'We feel like thieves on our own land': The Palestinian farmers determined to harvest their olives despite Israeli settler violence

Olive farmers Palestine
7 min read
14 December, 2023

Almost everywhere you look in the occupied West Bank, there are olive trees. Young and ancient, they twist upwards, the bark gnarled, the leaves slender and glinting silver in the sun. Many are hundreds of years old, some are thousands.

Doha Asous, a Palestinian olive farmer, started picking olives with her mother when she was only six after her father was killed during the six-day war in 1967.

She’s now 62 and has over 700 olive trees around the village of Burin, south of Nablus, which she devotes herself to. For her, the olive tree is part of the family. “I feel like it is my child,” she says.

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Her oldest olive tree is around 150 years old. It was passed down from her grandmother, and she will pass it on to her three children.

“I am teaching them everything I have learnt from my mother,” she says over the phone, with the call to prayer echoing in the distance.

"I feel like I could die any minute, but I still go out and try to harvest them"

Around 110,000 families in the occupied West Bank rely on the olive harvest for their income. Another 50,000 people earn much of their living from working with the trees and produce. Not only is it central to the economy, but it is also an important part of the Palestinian identity.

“For us, olive trees are a symbol of steadfastness and Palestine,” says Doha, acknowledging the tree’s ability to grow in hostile environments and withstand harsh conditions.

“It’s like the witness of all the horrible history and stories that have been happening here in our village. It’s not just an olive tree, it’s much more than that.”

Burin is sandwiched between three illegal Israeli settlements, one of which, Yitzhar, is known for its extremist settlers who regularly terrorise the Palestinians living in the surrounding villages.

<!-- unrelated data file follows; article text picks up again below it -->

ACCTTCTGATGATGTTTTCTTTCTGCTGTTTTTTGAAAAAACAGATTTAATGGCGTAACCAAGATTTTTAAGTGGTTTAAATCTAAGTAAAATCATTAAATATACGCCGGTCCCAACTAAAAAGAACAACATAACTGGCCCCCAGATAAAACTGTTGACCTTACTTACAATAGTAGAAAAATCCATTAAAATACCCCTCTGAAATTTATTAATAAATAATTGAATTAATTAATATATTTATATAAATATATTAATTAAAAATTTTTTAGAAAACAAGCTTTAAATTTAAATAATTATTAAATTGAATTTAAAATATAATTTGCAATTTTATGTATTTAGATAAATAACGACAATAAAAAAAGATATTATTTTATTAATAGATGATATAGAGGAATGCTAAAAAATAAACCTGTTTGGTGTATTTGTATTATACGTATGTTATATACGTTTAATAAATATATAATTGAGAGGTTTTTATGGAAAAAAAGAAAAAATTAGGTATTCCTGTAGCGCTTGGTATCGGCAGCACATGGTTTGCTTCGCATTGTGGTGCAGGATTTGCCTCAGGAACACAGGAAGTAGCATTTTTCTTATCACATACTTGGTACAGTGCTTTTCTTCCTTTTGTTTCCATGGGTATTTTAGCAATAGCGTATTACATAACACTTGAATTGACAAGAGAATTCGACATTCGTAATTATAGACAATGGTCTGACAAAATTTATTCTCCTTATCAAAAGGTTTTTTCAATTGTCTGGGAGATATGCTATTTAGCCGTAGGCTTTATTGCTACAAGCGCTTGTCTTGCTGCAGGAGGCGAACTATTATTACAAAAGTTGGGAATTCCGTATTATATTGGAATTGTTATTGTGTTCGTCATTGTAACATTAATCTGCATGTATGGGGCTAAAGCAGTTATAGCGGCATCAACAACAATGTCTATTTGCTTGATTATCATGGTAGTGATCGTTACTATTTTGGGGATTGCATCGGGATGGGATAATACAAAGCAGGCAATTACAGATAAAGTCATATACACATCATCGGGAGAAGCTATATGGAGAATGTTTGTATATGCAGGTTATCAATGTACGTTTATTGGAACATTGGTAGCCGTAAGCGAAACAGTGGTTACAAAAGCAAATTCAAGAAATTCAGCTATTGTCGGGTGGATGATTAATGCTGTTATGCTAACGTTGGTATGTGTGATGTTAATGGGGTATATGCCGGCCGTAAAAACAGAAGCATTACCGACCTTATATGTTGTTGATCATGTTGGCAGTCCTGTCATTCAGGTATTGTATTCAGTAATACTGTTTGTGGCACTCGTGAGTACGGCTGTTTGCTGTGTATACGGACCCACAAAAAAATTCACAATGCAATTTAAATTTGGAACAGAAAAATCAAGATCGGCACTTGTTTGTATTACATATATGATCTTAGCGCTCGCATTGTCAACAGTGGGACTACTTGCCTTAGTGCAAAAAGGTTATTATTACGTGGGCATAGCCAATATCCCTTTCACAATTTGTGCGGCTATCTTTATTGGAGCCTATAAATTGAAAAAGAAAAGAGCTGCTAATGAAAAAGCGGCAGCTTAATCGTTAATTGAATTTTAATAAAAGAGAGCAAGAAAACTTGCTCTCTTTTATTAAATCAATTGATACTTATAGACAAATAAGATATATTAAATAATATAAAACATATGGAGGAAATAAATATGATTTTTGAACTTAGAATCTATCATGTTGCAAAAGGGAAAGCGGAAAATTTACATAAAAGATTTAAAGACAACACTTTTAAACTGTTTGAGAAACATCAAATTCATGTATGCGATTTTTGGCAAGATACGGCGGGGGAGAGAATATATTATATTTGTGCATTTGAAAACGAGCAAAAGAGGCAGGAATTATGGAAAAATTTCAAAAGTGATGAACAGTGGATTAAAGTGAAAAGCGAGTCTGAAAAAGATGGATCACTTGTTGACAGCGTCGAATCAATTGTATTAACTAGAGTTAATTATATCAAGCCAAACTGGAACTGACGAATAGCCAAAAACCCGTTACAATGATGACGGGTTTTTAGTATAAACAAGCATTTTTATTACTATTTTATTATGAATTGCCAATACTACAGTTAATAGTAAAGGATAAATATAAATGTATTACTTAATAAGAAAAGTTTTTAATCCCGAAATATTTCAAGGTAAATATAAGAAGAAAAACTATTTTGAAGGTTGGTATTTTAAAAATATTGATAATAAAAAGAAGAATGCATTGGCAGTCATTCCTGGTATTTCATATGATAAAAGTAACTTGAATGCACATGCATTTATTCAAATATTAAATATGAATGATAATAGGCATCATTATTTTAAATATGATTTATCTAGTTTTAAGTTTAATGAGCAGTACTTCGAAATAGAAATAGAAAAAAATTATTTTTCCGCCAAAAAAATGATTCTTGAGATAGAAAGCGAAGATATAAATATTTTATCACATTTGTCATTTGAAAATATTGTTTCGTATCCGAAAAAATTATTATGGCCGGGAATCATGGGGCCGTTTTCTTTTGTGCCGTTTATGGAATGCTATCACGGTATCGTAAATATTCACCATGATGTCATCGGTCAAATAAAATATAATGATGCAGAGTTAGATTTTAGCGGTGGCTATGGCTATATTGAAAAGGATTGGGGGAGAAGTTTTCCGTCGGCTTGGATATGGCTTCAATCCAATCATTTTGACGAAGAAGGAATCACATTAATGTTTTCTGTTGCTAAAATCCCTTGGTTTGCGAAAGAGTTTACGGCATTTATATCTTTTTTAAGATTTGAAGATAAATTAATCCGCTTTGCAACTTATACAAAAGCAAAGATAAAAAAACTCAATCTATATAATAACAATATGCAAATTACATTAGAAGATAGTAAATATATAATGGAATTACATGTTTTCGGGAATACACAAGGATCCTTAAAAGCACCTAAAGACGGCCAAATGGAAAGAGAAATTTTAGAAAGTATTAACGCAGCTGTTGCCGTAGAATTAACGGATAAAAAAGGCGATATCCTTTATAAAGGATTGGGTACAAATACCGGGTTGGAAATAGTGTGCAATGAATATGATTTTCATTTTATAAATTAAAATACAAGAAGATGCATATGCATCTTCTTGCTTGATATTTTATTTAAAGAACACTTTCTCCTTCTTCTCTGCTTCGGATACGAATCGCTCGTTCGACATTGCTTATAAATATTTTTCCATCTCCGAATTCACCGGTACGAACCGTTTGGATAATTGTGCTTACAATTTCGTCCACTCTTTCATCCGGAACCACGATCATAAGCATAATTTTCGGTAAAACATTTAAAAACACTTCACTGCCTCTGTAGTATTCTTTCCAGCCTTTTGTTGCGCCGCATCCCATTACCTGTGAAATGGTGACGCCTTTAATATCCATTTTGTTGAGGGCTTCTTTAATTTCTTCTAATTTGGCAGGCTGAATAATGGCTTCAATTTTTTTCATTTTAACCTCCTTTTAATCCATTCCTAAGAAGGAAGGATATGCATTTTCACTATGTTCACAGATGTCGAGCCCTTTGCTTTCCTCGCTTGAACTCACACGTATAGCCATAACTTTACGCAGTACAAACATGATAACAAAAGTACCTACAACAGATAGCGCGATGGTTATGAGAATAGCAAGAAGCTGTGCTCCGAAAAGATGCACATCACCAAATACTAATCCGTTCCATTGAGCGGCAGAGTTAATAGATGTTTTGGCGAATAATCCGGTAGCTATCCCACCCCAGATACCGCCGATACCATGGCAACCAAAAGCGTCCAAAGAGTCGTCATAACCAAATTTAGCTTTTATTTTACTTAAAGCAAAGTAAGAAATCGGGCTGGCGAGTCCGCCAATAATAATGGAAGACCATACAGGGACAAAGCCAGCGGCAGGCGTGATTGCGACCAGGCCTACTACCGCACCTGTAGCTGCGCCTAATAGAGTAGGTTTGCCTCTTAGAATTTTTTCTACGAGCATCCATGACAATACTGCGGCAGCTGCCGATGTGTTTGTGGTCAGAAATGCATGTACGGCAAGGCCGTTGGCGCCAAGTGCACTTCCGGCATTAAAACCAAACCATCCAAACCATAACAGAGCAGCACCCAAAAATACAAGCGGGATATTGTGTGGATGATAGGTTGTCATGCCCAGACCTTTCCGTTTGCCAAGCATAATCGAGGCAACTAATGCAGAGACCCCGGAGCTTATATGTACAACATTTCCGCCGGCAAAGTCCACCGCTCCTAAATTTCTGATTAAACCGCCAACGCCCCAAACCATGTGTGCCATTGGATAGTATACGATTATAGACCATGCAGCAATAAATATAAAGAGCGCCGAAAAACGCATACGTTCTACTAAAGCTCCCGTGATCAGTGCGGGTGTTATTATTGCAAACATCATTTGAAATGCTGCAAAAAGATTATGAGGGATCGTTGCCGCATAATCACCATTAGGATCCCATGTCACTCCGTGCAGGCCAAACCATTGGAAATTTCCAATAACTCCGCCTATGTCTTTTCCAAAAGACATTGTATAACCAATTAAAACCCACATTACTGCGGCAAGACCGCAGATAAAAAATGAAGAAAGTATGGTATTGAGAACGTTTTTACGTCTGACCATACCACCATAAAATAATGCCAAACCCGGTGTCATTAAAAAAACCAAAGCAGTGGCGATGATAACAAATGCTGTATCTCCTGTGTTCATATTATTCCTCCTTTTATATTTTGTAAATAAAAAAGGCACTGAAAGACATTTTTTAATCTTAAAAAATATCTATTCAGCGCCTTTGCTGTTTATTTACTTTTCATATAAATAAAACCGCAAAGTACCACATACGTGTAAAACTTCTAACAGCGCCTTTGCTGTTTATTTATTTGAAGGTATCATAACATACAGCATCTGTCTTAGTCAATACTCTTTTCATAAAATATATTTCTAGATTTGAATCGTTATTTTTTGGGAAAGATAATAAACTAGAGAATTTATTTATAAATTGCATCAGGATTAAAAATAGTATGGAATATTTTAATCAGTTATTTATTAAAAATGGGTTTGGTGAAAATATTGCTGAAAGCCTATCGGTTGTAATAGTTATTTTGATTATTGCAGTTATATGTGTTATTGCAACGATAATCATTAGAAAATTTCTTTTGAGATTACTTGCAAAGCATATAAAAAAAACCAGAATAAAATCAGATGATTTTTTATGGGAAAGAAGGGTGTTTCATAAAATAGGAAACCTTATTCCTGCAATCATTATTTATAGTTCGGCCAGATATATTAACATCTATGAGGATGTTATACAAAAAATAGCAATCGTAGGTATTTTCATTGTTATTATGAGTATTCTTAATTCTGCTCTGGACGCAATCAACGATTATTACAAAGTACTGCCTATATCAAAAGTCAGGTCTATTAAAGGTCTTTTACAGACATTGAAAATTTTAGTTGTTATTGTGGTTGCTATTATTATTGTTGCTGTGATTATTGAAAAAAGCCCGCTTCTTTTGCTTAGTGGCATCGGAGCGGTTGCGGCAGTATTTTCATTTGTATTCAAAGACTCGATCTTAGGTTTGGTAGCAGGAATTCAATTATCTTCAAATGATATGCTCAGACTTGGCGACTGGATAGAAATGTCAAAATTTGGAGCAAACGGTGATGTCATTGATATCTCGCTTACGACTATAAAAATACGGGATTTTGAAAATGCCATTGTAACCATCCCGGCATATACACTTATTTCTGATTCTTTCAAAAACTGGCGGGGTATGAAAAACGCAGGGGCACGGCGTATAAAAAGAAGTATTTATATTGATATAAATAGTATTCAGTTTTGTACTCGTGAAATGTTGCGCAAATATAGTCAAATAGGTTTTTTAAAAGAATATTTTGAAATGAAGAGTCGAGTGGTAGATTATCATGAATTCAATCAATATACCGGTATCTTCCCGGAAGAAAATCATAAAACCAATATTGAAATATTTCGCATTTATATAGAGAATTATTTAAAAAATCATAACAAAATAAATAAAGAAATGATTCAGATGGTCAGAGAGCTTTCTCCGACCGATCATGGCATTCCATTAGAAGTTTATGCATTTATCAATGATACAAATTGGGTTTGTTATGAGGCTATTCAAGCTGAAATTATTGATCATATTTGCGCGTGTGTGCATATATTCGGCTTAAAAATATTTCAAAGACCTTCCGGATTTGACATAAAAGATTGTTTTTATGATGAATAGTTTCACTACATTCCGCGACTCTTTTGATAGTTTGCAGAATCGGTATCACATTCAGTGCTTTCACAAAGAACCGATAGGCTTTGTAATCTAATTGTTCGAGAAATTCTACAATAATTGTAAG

In particular, the olive harvesting season in October and November — a special time in the Palestinian year, both economically and culturally — has become a flashpoint, with Israeli settlers burning, cutting, or uprooting olive trees. They also attack Palestinian farmers trying to harvest their olives, which they need permits from the Israeli authorities to do.

Each year, Palestinian farmers harvest their olives under threat of settler violence [Getty Images]
Palestinian farmers confront armed Israeli settlers every olive harvest [Getty Images]

Since the Hamas attacks on October 7 and the start of the war in Gaza, Israeli settler violence in the West Bank has increased — helped by the Israeli Security Minister Itamar Ben Gvir arming the 500,000 settlers who live in the West Bank by personally distributing assault rifles and loosening the rules so it is easier for them to possess weapons.

Even before this surge in violence, 2023 had already surpassed 2022 as the deadliest year for Palestinians in the West Bank since UN records began in 2005.

“As of November 29, 238 Palestinians, including 63 children, were killed in the West Bank and East Jerusalem by the Israeli military, while eight Palestinians had been killed by settlers,” says Riham Jafari, the coordinator of Advocacy and Communication for ActionAid Palestine.

Meanwhile, more than 3,000 Palestinians have been arrested since the start of the war in Gaza.

Bilal Saleh, a Palestinian olive farmer, was shot dead by a settler in October while harvesting his crop in the village of al-Sawiya. This has created a climate of fear which has spread through Palestinian farming communities.

“Before they would beat people up, steal olives or burn olive trees, but unfortunately [since October 7] they mean to kill,” says Muna Musa, the 23-year-old daughter of Doha, who regularly helps her mother in the olive fields.